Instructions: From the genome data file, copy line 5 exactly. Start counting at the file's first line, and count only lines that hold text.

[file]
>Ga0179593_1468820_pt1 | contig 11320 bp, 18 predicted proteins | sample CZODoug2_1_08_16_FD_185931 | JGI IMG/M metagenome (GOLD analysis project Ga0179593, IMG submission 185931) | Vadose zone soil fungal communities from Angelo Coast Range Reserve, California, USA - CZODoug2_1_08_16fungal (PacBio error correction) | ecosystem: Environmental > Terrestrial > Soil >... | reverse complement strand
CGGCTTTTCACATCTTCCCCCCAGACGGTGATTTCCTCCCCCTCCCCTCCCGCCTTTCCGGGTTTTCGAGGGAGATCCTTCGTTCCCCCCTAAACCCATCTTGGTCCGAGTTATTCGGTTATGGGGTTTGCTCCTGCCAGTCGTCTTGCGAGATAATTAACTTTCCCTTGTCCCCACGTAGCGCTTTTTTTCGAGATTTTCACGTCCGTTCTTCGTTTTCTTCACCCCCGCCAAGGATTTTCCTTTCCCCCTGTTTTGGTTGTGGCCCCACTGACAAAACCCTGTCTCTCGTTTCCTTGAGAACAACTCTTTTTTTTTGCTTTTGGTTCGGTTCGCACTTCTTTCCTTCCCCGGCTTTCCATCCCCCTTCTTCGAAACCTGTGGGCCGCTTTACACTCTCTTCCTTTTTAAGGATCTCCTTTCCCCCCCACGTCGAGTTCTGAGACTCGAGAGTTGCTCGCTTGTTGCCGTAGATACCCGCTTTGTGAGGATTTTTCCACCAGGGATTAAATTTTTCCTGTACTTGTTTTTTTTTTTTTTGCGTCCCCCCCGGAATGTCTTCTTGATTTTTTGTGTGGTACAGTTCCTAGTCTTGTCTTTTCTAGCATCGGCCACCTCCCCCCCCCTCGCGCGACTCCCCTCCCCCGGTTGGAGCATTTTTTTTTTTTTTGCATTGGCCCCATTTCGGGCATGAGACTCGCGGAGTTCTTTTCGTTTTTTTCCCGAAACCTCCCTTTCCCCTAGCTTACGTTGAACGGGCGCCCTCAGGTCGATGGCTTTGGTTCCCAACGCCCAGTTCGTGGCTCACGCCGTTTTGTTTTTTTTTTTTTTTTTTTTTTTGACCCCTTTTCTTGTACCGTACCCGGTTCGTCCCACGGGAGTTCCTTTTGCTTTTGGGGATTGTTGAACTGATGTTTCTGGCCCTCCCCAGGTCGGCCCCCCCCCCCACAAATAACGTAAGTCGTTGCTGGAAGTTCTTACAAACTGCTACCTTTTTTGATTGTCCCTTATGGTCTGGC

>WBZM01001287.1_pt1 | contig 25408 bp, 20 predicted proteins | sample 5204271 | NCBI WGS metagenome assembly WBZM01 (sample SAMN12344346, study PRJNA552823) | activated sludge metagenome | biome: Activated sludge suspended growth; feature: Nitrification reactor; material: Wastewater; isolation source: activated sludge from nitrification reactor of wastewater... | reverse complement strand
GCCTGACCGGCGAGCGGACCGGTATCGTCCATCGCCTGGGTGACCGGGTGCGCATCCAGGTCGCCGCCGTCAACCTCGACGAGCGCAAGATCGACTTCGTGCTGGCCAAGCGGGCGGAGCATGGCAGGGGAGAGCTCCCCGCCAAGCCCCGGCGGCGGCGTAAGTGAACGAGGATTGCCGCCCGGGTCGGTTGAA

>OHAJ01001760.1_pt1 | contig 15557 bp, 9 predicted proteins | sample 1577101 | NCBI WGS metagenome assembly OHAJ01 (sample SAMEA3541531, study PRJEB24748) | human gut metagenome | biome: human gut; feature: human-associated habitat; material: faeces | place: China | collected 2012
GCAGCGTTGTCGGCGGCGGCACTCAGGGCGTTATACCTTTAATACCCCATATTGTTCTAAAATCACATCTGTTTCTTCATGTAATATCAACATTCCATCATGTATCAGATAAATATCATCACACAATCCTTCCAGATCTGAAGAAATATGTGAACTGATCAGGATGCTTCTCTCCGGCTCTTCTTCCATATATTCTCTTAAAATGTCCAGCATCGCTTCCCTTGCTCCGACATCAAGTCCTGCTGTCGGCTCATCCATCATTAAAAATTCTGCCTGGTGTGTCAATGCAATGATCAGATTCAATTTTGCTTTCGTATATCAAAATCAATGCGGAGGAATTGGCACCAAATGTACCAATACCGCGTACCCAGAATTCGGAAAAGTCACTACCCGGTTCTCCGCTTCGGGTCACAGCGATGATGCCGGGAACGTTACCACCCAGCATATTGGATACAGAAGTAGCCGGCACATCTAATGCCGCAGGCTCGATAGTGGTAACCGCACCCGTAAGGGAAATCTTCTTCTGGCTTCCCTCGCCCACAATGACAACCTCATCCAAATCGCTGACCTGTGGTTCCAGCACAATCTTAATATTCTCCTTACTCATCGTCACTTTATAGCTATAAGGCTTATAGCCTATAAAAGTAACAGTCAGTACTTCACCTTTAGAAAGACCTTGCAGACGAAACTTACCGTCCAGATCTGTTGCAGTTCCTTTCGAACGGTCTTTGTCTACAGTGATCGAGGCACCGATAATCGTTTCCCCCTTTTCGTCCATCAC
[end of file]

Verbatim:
>OHAJ01001760.1_pt1 | contig 15557 bp, 9 predicted proteins | sample 1577101 | NCBI WGS metagenome assembly OHAJ01 (sample SAMEA3541531, study PRJEB24748) | human gut metagenome | biome: human gut; feature: human-associated habitat; material: faeces | place: China | collected 2012